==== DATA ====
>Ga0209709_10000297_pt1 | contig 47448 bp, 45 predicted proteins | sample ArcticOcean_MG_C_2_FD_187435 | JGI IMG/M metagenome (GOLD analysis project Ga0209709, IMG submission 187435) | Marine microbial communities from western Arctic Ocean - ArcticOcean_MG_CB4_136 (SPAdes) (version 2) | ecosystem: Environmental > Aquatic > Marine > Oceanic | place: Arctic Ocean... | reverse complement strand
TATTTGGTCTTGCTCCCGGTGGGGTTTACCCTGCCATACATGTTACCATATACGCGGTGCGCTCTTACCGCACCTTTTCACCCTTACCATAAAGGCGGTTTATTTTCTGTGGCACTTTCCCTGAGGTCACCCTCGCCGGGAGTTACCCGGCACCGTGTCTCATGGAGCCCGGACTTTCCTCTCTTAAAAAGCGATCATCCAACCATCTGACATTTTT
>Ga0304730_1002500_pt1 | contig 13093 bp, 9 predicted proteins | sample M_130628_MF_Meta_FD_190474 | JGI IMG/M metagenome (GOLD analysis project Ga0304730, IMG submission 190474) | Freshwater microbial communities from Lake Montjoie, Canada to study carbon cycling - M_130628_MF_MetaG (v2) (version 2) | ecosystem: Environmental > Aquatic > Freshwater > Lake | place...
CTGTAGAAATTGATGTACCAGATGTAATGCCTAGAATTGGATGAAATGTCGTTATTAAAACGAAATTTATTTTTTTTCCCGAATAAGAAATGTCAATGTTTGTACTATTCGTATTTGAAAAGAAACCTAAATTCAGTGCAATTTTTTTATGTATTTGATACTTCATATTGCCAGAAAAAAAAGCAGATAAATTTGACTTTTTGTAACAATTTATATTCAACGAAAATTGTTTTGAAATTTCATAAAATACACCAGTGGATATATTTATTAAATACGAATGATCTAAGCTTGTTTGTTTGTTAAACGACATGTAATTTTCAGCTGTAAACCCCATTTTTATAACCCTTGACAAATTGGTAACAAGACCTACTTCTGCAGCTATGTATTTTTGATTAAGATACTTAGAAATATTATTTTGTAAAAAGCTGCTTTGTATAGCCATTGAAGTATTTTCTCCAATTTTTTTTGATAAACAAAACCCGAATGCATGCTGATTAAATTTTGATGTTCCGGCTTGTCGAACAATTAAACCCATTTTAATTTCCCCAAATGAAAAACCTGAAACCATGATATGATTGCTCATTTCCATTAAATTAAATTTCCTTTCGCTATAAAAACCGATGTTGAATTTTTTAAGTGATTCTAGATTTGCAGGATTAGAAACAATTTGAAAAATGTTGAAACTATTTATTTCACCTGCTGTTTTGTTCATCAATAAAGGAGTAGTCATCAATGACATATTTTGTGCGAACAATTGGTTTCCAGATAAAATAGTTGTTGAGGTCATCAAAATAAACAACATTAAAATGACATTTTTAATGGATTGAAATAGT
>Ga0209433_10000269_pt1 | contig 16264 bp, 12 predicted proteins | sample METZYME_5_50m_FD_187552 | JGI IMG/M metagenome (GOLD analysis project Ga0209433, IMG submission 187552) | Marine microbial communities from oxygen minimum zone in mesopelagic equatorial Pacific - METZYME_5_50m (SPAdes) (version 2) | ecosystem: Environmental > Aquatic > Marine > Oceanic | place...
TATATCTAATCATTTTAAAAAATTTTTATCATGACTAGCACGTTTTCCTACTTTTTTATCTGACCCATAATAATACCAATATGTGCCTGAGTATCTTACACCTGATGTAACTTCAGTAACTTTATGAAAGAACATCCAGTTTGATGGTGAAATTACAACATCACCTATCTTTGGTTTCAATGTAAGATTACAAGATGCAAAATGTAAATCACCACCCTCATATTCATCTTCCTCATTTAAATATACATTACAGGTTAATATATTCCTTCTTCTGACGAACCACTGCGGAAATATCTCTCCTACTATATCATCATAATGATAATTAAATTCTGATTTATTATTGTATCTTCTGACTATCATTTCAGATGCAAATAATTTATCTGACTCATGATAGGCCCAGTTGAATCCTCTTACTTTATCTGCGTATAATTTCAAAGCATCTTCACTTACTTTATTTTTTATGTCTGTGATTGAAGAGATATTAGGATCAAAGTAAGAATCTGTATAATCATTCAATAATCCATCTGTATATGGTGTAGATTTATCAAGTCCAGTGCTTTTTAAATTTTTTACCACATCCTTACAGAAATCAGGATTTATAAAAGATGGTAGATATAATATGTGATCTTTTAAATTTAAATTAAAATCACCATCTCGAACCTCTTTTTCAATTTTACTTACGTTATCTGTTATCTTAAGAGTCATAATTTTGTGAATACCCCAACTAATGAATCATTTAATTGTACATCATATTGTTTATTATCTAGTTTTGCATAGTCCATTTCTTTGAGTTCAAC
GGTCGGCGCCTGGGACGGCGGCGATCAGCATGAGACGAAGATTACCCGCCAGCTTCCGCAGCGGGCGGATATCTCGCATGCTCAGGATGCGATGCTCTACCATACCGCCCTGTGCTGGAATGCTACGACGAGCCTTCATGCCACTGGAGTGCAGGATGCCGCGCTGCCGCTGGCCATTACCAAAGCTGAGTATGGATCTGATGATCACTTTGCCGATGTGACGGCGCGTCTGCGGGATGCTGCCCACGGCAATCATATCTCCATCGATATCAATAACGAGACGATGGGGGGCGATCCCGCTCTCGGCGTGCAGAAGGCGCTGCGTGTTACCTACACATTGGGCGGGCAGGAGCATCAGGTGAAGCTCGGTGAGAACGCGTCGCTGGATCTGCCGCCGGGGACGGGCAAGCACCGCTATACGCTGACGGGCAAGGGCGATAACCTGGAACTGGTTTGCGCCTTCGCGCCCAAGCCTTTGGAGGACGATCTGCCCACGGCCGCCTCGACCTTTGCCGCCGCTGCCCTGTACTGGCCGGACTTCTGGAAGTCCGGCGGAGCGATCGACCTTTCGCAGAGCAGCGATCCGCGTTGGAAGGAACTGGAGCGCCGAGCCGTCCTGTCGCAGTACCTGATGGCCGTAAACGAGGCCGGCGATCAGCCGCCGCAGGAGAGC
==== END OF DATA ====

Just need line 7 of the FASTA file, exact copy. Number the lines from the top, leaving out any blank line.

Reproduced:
GGTCGGCGCCTGGGACGGCGGCGATCAGCATGAGACGAAGATTACCCGCCAGCTTCCGCAGCGGGCGGATATCTCGCATGCTCAGGATGCGATGCTCTACCATACCGCCCTGTGCTGGAATGCTACGACGAGCCTTCATGCCACTGGAGTGCAGGATGCCGCGCTGCCGCTGGCCATTACCAAAGCTGAGTATGGATCTGATGATCACTTTGCCGATGTGACGGCGCGTCTGCGGGATGCTGCCCACGGCAATCATATCTCCATCGATATCAATAACGAGACGATGGGGGGCGATCCCGCTCTCGGCGTGCAGAAGGCGCTGCGTGTTACCTACACATTGGGCGGGCAGGAGCATCAGGTGAAGCTCGGTGAGAACGCGTCGCTGGATCTGCCGCCGGGGACGGGCAAGCACCGCTATACGCTGACGGGCAAGGGCGATAACCTGGAACTGGTTTGCGCCTTCGCGCCCAAGCCTTTGGAGGACGATCTGCCCACGGCCGCCTCGACCTTTGCCGCCGCTGCCCTGTACTGGCCGGACTTCTGGAAGTCCGGCGGAGCGATCGACCTTTCGCAGAGCAGCGATCCGCGTTGGAAGGAACTGGAGCGCCGAGCCGTCCTGTCGCAGTACCTGATGGCCGTAAACGAGGCCGGCGATCAGCCGCCGCAGGAGAGC